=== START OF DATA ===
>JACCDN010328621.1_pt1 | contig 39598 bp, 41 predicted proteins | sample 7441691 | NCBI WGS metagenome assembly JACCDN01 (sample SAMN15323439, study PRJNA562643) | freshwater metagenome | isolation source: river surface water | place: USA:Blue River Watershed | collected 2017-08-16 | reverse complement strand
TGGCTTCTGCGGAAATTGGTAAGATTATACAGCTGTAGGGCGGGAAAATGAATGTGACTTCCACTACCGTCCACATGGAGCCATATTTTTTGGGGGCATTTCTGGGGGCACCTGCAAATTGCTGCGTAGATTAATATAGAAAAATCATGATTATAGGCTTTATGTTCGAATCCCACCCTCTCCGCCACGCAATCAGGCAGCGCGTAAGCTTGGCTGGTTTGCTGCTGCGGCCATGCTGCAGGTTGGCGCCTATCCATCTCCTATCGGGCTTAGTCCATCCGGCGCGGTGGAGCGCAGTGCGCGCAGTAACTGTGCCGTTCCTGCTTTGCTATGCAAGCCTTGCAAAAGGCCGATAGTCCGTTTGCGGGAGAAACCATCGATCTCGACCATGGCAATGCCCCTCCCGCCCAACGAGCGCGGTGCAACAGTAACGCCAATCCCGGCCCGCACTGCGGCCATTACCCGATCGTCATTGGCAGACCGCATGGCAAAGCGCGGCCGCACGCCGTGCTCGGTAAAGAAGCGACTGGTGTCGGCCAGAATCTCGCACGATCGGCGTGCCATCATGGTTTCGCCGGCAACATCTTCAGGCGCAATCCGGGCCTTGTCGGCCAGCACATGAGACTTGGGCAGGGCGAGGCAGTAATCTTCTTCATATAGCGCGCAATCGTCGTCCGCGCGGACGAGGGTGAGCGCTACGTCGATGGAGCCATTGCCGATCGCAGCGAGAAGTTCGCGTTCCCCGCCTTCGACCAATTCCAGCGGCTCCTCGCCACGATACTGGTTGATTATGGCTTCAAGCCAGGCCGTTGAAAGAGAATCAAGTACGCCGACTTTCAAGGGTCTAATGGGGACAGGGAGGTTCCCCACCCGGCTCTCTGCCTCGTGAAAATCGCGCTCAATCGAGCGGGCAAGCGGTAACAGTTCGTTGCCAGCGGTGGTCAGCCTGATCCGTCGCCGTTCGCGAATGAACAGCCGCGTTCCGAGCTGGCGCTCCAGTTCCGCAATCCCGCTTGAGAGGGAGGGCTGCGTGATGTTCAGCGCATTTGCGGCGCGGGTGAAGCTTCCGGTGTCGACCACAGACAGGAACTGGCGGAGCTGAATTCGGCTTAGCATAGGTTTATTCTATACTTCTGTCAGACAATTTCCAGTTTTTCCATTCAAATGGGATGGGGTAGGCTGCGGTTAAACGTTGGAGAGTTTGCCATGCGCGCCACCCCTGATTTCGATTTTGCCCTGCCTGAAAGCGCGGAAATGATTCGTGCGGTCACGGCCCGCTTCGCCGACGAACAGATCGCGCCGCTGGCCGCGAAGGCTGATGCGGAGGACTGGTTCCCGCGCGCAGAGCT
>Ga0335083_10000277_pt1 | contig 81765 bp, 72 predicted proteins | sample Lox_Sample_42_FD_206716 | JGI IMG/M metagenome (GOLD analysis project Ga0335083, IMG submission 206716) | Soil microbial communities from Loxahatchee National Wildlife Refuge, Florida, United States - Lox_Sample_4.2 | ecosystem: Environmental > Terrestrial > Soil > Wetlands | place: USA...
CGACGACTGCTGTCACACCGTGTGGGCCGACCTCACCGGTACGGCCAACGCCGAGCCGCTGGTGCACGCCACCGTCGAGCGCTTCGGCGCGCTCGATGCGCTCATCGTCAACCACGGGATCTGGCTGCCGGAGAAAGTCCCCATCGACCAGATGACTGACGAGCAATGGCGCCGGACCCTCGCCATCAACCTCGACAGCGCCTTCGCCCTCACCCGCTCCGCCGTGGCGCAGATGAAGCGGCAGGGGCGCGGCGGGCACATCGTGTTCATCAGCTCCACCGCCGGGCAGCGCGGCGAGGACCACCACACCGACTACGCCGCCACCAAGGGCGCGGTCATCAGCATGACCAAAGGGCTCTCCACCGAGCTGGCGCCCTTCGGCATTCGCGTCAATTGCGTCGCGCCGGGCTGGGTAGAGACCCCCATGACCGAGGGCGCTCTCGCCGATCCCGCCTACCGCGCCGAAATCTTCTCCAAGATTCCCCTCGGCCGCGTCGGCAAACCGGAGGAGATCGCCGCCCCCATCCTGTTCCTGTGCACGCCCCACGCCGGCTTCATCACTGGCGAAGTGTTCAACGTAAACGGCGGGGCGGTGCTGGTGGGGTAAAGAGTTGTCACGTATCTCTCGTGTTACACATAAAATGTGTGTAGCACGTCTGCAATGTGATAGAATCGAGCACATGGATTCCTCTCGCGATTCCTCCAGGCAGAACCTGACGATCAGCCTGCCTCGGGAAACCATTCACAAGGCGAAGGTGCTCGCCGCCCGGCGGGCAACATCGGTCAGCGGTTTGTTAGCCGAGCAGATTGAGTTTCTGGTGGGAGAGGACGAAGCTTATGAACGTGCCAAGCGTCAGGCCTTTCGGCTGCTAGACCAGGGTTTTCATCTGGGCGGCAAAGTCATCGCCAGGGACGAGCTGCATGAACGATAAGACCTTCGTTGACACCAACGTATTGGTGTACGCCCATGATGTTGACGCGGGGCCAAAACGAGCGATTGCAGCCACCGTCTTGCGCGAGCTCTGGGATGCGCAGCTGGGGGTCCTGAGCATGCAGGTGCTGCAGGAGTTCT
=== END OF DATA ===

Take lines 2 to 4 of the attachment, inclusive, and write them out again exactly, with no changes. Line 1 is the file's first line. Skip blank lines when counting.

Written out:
TGGCTTCTGCGGAAATTGGTAAGATTATACAGCTGTAGGGCGGGAAAATGAATGTGACTTCCACTACCGTCCACATGGAGCCATATTTTTTGGGGGCATTTCTGGGGGCACCTGCAAATTGCTGCGTAGATTAATATAGAAAAATCATGATTATAGGCTTTATGTTCGAATCCCACCCTCTCCGCCACGCAATCAGGCAGCGCGTAAGCTTGGCTGGTTTGCTGCTGCGGCCATGCTGCAGGTTGGCGCCTATCCATCTCCTATCGGGCTTAGTCCATCCGGCGCGGTGGAGCGCAGTGCGCGCAGTAACTGTGCCGTTCCTGCTTTGCTATGCAAGCCTTGCAAAAGGCCGATAGTCCGTTTGCGGGAGAAACCATCGATCTCGACCATGGCAATGCCCCTCCCGCCCAACGAGCGCGGTGCAACAGTAACGCCAATCCCGGCCCGCACTGCGGCCATTACCCGATCGTCATTGGCAGACCGCATGGCAAAGCGCGGCCGCACGCCGTGCTCGGTAAAGAAGCGACTGGTGTCGGCCAGAATCTCGCACGATCGGCGTGCCATCATGGTTTCGCCGGCAACATCTTCAGGCGCAATCCGGGCCTTGTCGGCCAGCACATGAGACTTGGGCAGGGCGAGGCAGTAATCTTCTTCATATAGCGCGCAATCGTCGTCCGCGCGGACGAGGGTGAGCGCTACGTCGATGGAGCCATTGCCGATCGCAGCGAGAAGTTCGCGTTCCCCGCCTTCGACCAATTCCAGCGGCTCCTCGCCACGATACTGGTTGATTATGGCTTCAAGCCAGGCCGTTGAAAGAGAATCAAGTACGCCGACTTTCAAGGGTCTAATGGGGACAGGGAGGTTCCCCACCCGGCTCTCTGCCTCGTGAAAATCGCGCTCAATCGAGCGGGCAAGCGGTAACAGTTCGTTGCCAGCGGTGGTCAGCCTGATCCGTCGCCGTTCGCGAATGAACAGCCGCGTTCCGAGCTGGCGCTCCAGTTCCGCAATCCCGCTTGAGAGGGAGGGCTGCGTGATGTTCAGCGCATTTGCGGCGCGGGTGAAGCTTCCGGTGTCGACCACAGACAGGAACTGGCGGAGCTGAATTCGGCTTAGCATAGGTTTATTCTATACTTCTGTCAGACAATTTCCAGTTTTTCCATTCAAATGGGATGGGGTAGGCTGCGGTTAAACGTTGGAGAGTTTGCCATGCGCGCCACCCCTGATTTCGATTTTGCCCTGCCTGAAAGCGCGGAAATGATTCGTGCGGTCACGGCCCGCTTCGCCGACGAACAGATCGCGCCGCTGGCCGCGAAGGCTGATGCGGAGGACTGGTTCCCGCGCGCAGAGCT
>Ga0335083_10000277_pt1 | contig 81765 bp, 72 predicted proteins | sample Lox_Sample_42_FD_206716 | JGI IMG/M metagenome (GOLD analysis project Ga0335083, IMG submission 206716) | Soil microbial communities from Loxahatchee National Wildlife Refuge, Florida, United States - Lox_Sample_4.2 | ecosystem: Environmental > Terrestrial > Soil > Wetlands | place: USA...
CGACGACTGCTGTCACACCGTGTGGGCCGACCTCACCGGTACGGCCAACGCCGAGCCGCTGGTGCACGCCACCGTCGAGCGCTTCGGCGCGCTCGATGCGCTCATCGTCAACCACGGGATCTGGCTGCCGGAGAAAGTCCCCATCGACCAGATGACTGACGAGCAATGGCGCCGGACCCTCGCCATCAACCTCGACAGCGCCTTCGCCCTCACCCGCTCCGCCGTGGCGCAGATGAAGCGGCAGGGGCGCGGCGGGCACATCGTGTTCATCAGCTCCACCGCCGGGCAGCGCGGCGAGGACCACCACACCGACTACGCCGCCACCAAGGGCGCGGTCATCAGCATGACCAAAGGGCTCTCCACCGAGCTGGCGCCCTTCGGCATTCGCGTCAATTGCGTCGCGCCGGGCTGGGTAGAGACCCCCATGACCGAGGGCGCTCTCGCCGATCCCGCCTACCGCGCCGAAATCTTCTCCAAGATTCCCCTCGGCCGCGTCGGCAAACCGGAGGAGATCGCCGCCCCCATCCTGTTCCTGTGCACGCCCCACGCCGGCTTCATCACTGGCGAAGTGTTCAACGTAAACGGCGGGGCGGTGCTGGTGGGGTAAAGAGTTGTCACGTATCTCTCGTGTTACACATAAAATGTGTGTAGCACGTCTGCAATGTGATAGAATCGAGCACATGGATTCCTCTCGCGATTCCTCCAGGCAGAACCTGACGATCAGCCTGCCTCGGGAAACCATTCACAAGGCGAAGGTGCTCGCCGCCCGGCGGGCAACATCGGTCAGCGGTTTGTTAGCCGAGCAGATTGAGTTTCTGGTGGGAGAGGACGAAGCTTATGAACGTGCCAAGCGTCAGGCCTTTCGGCTGCTAGACCAGGGTTTTCATCTGGGCGGCAAAGTCATCGCCAGGGACGAGCTGCATGAACGATAAGACCTTCGTTGACACCAACGTATTGGTGTACGCCCATGATGTTGACGCGGGGCCAAAACGAGCGATTGCAGCCACCGTCTTGCGCGAGCTCTGGGATGCGCAGCTGGGGGTCCTGAGCATGCAGGTGCTGCAGGAGTTCT